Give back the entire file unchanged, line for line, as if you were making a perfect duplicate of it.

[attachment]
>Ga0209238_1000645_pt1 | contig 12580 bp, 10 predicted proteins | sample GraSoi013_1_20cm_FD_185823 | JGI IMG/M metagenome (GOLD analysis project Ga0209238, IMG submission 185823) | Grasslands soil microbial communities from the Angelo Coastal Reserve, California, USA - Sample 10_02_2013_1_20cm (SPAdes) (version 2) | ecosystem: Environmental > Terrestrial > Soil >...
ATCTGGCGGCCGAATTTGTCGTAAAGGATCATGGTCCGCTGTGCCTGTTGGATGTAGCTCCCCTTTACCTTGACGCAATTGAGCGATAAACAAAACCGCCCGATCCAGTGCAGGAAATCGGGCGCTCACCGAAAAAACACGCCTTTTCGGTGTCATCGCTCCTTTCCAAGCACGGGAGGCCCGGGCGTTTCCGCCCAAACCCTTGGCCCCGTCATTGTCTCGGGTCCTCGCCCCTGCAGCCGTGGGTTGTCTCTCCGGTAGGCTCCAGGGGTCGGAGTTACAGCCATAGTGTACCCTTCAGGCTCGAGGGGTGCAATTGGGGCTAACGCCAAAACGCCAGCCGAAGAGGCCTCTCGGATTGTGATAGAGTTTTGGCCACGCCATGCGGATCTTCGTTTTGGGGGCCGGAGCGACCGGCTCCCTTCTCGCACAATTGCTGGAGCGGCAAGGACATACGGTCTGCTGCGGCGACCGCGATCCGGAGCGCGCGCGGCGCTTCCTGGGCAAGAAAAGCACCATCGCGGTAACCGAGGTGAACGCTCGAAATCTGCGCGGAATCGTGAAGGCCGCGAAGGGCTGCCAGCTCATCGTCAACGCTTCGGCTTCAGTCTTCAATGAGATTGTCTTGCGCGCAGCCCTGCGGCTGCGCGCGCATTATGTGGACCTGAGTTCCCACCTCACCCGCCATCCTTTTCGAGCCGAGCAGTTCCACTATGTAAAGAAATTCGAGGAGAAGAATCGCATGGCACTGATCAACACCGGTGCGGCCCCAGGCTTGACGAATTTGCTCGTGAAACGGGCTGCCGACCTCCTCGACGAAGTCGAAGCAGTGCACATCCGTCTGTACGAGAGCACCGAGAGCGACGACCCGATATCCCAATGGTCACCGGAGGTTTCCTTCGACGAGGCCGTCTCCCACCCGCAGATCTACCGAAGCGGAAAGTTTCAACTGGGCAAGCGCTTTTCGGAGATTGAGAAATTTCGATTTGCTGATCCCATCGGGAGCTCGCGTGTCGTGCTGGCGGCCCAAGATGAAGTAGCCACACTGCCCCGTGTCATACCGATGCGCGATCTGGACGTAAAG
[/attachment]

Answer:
>Ga0209238_1000645_pt1 | contig 12580 bp, 10 predicted proteins | sample GraSoi013_1_20cm_FD_185823 | JGI IMG/M metagenome (GOLD analysis project Ga0209238, IMG submission 185823) | Grasslands soil microbial communities from the Angelo Coastal Reserve, California, USA - Sample 10_02_2013_1_20cm (SPAdes) (version 2) | ecosystem: Environmental > Terrestrial > Soil >...
ATCTGGCGGCCGAATTTGTCGTAAAGGATCATGGTCCGCTGTGCCTGTTGGATGTAGCTCCCCTTTACCTTGACGCAATTGAGCGATAAACAAAACCGCCCGATCCAGTGCAGGAAATCGGGCGCTCACCGAAAAAACACGCCTTTTCGGTGTCATCGCTCCTTTCCAAGCACGGGAGGCCCGGGCGTTTCCGCCCAAACCCTTGGCCCCGTCATTGTCTCGGGTCCTCGCCCCTGCAGCCGTGGGTTGTCTCTCCGGTAGGCTCCAGGGGTCGGAGTTACAGCCATAGTGTACCCTTCAGGCTCGAGGGGTGCAATTGGGGCTAACGCCAAAACGCCAGCCGAAGAGGCCTCTCGGATTGTGATAGAGTTTTGGCCACGCCATGCGGATCTTCGTTTTGGGGGCCGGAGCGACCGGCTCCCTTCTCGCACAATTGCTGGAGCGGCAAGGACATACGGTCTGCTGCGGCGACCGCGATCCGGAGCGCGCGCGGCGCTTCCTGGGCAAGAAAAGCACCATCGCGGTAACCGAGGTGAACGCTCGAAATCTGCGCGGAATCGTGAAGGCCGCGAAGGGCTGCCAGCTCATCGTCAACGCTTCGGCTTCAGTCTTCAATGAGATTGTCTTGCGCGCAGCCCTGCGGCTGCGCGCGCATTATGTGGACCTGAGTTCCCACCTCACCCGCCATCCTTTTCGAGCCGAGCAGTTCCACTATGTAAAGAAATTCGAGGAGAAGAATCGCATGGCACTGATCAACACCGGTGCGGCCCCAGGCTTGACGAATTTGCTCGTGAAACGGGCTGCCGACCTCCTCGACGAAGTCGAAGCAGTGCACATCCGTCTGTACGAGAGCACCGAGAGCGACGACCCGATATCCCAATGGTCACCGGAGGTTTCCTTCGACGAGGCCGTCTCCCACCCGCAGATCTACCGAAGCGGAAAGTTTCAACTGGGCAAGCGCTTTTCGGAGATTGAGAAATTTCGATTTGCTGATCCCATCGGGAGCTCGCGTGTCGTGCTGGCGGCCCAAGATGAAGTAGCCACACTGCCCCGTGTCATACCGATGCGCGATCTGGACGTAAAG